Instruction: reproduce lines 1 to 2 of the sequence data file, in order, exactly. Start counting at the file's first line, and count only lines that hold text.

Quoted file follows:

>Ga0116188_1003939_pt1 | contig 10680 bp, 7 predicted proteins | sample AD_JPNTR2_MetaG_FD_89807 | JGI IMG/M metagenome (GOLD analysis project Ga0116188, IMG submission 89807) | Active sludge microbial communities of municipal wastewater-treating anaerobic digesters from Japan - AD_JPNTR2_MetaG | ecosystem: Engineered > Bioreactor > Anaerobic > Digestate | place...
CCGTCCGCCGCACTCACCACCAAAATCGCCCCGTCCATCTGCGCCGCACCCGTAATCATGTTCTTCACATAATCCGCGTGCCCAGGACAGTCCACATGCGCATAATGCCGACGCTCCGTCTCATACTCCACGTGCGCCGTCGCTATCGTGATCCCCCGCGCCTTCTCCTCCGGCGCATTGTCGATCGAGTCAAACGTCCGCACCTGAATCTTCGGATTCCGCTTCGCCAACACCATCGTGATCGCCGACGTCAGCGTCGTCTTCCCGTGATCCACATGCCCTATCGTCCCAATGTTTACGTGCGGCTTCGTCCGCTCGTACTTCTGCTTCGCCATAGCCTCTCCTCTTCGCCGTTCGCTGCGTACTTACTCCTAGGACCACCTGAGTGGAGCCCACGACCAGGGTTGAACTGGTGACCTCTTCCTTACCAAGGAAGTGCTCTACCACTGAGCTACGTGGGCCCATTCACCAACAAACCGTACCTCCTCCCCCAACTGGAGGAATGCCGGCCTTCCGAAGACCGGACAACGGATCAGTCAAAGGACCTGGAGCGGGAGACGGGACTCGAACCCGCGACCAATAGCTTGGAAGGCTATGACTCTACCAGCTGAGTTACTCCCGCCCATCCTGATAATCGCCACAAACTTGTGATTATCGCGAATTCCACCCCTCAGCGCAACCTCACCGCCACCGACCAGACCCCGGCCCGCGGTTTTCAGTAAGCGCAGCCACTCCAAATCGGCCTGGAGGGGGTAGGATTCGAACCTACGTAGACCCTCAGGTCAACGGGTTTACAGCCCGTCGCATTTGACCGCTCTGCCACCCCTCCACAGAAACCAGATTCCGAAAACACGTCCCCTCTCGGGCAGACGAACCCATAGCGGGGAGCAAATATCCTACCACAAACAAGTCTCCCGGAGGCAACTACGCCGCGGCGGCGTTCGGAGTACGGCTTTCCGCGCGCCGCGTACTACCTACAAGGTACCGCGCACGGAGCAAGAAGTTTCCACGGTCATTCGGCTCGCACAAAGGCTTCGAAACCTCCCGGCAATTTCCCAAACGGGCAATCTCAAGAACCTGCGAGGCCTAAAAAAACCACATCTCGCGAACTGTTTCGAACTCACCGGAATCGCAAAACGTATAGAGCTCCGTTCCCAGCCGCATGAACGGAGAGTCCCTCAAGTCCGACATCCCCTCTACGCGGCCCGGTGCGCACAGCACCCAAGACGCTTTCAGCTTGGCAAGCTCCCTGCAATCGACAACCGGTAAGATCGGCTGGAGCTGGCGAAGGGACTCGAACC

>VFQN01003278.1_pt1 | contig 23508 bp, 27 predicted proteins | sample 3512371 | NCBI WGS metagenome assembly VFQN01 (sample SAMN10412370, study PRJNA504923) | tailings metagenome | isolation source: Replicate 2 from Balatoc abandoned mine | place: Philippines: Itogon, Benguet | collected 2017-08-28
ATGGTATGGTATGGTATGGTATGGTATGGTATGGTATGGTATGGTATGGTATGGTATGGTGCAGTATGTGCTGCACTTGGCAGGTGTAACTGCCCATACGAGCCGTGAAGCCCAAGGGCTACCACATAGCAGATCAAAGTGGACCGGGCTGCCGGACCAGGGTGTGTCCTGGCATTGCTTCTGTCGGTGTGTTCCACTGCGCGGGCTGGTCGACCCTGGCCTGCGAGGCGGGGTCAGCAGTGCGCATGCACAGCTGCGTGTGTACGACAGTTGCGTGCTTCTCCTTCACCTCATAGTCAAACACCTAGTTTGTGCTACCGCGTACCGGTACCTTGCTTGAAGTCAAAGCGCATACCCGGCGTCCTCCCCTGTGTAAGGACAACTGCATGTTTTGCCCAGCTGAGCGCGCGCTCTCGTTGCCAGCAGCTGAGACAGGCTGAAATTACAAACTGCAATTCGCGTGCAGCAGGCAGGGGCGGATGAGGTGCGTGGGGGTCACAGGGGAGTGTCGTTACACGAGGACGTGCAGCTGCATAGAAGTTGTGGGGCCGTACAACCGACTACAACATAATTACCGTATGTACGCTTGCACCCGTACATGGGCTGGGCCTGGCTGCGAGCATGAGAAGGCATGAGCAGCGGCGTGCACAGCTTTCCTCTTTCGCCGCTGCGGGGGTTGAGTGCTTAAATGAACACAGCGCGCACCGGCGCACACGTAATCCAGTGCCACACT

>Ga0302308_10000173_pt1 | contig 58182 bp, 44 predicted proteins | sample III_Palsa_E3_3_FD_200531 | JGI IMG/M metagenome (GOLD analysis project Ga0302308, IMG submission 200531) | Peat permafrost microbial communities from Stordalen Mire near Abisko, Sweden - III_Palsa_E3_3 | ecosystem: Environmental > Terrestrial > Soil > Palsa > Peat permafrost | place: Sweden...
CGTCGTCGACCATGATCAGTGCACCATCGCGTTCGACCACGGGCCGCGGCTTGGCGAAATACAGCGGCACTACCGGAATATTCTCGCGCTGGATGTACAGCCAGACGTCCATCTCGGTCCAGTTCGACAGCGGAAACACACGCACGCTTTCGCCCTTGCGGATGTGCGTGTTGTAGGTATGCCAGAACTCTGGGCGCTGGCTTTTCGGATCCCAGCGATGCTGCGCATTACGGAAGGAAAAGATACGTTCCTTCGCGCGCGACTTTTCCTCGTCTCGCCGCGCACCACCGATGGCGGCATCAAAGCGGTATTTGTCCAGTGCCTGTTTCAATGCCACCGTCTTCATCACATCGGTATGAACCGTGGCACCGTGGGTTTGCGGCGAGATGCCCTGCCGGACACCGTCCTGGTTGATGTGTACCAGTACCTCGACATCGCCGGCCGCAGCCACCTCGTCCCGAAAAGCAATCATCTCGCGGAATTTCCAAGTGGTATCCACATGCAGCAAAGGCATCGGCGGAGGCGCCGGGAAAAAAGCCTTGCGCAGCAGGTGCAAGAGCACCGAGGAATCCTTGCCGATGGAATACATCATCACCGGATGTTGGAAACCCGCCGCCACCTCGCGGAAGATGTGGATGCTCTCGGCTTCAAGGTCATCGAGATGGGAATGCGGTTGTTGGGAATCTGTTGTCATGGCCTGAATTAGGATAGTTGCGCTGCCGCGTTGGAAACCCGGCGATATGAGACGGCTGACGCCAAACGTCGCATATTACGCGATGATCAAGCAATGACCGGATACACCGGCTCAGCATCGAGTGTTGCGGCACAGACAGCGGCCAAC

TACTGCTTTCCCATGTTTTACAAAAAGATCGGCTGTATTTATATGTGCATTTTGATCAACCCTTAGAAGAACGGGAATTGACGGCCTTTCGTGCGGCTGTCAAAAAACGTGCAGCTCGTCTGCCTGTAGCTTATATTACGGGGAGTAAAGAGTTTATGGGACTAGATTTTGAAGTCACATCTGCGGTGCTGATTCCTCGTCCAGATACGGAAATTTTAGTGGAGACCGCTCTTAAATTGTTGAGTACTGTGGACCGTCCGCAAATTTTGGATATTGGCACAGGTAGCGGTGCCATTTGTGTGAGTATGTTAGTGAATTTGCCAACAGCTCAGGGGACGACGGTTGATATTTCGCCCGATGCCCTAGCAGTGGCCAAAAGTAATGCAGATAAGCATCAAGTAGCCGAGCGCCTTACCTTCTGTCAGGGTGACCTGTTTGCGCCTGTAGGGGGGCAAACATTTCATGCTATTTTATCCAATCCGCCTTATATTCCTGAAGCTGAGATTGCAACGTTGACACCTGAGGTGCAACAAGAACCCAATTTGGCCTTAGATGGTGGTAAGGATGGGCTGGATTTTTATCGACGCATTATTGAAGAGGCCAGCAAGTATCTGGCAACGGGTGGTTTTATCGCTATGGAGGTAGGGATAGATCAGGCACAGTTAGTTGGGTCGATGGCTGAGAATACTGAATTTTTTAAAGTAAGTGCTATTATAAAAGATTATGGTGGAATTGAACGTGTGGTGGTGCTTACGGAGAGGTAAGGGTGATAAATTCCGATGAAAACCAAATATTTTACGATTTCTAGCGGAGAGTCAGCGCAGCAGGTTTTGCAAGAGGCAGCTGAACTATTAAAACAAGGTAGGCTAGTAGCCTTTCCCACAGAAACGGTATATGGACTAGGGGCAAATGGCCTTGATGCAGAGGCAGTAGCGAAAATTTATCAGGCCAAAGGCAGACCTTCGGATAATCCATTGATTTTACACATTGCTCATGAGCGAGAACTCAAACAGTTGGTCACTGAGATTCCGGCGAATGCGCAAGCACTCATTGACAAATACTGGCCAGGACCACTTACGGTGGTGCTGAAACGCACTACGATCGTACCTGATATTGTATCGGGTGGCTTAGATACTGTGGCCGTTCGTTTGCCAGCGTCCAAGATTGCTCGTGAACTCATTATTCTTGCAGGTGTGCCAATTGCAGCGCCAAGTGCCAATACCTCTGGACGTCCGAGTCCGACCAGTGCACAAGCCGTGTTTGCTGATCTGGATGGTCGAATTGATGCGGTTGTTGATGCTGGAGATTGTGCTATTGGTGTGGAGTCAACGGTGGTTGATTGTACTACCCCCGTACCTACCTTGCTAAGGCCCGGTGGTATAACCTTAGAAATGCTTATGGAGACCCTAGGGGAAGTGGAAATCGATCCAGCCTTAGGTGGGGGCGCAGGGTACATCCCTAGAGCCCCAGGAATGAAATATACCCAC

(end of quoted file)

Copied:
>Ga0116188_1003939_pt1 | contig 10680 bp, 7 predicted proteins | sample AD_JPNTR2_MetaG_FD_89807 | JGI IMG/M metagenome (GOLD analysis project Ga0116188, IMG submission 89807) | Active sludge microbial communities of municipal wastewater-treating anaerobic digesters from Japan - AD_JPNTR2_MetaG | ecosystem: Engineered > Bioreactor > Anaerobic > Digestate | place...
CCGTCCGCCGCACTCACCACCAAAATCGCCCCGTCCATCTGCGCCGCACCCGTAATCATGTTCTTCACATAATCCGCGTGCCCAGGACAGTCCACATGCGCATAATGCCGACGCTCCGTCTCATACTCCACGTGCGCCGTCGCTATCGTGATCCCCCGCGCCTTCTCCTCCGGCGCATTGTCGATCGAGTCAAACGTCCGCACCTGAATCTTCGGATTCCGCTTCGCCAACACCATCGTGATCGCCGACGTCAGCGTCGTCTTCCCGTGATCCACATGCCCTATCGTCCCAATGTTTACGTGCGGCTTCGTCCGCTCGTACTTCTGCTTCGCCATAGCCTCTCCTCTTCGCCGTTCGCTGCGTACTTACTCCTAGGACCACCTGAGTGGAGCCCACGACCAGGGTTGAACTGGTGACCTCTTCCTTACCAAGGAAGTGCTCTACCACTGAGCTACGTGGGCCCATTCACCAACAAACCGTACCTCCTCCCCCAACTGGAGGAATGCCGGCCTTCCGAAGACCGGACAACGGATCAGTCAAAGGACCTGGAGCGGGAGACGGGACTCGAACCCGCGACCAATAGCTTGGAAGGCTATGACTCTACCAGCTGAGTTACTCCCGCCCATCCTGATAATCGCCACAAACTTGTGATTATCGCGAATTCCACCCCTCAGCGCAACCTCACCGCCACCGACCAGACCCCGGCCCGCGGTTTTCAGTAAGCGCAGCCACTCCAAATCGGCCTGGAGGGGGTAGGATTCGAACCTACGTAGACCCTCAGGTCAACGGGTTTACAGCCCGTCGCATTTGACCGCTCTGCCACCCCTCCACAGAAACCAGATTCCGAAAACACGTCCCCTCTCGGGCAGACGAACCCATAGCGGGGAGCAAATATCCTACCACAAACAAGTCTCCCGGAGGCAACTACGCCGCGGCGGCGTTCGGAGTACGGCTTTCCGCGCGCCGCGTACTACCTACAAGGTACCGCGCACGGAGCAAGAAGTTTCCACGGTCATTCGGCTCGCACAAAGGCTTCGAAACCTCCCGGCAATTTCCCAAACGGGCAATCTCAAGAACCTGCGAGGCCTAAAAAAACCACATCTCGCGAACTGTTTCGAACTCACCGGAATCGCAAAACGTATAGAGCTCCGTTCCCAGCCGCATGAACGGAGAGTCCCTCAAGTCCGACATCCCCTCTACGCGGCCCGGTGCGCACAGCACCCAAGACGCTTTCAGCTTGGCAAGCTCCCTGCAATCGACAACCGGTAAGATCGGCTGGAGCTGGCGAAGGGACTCGAACC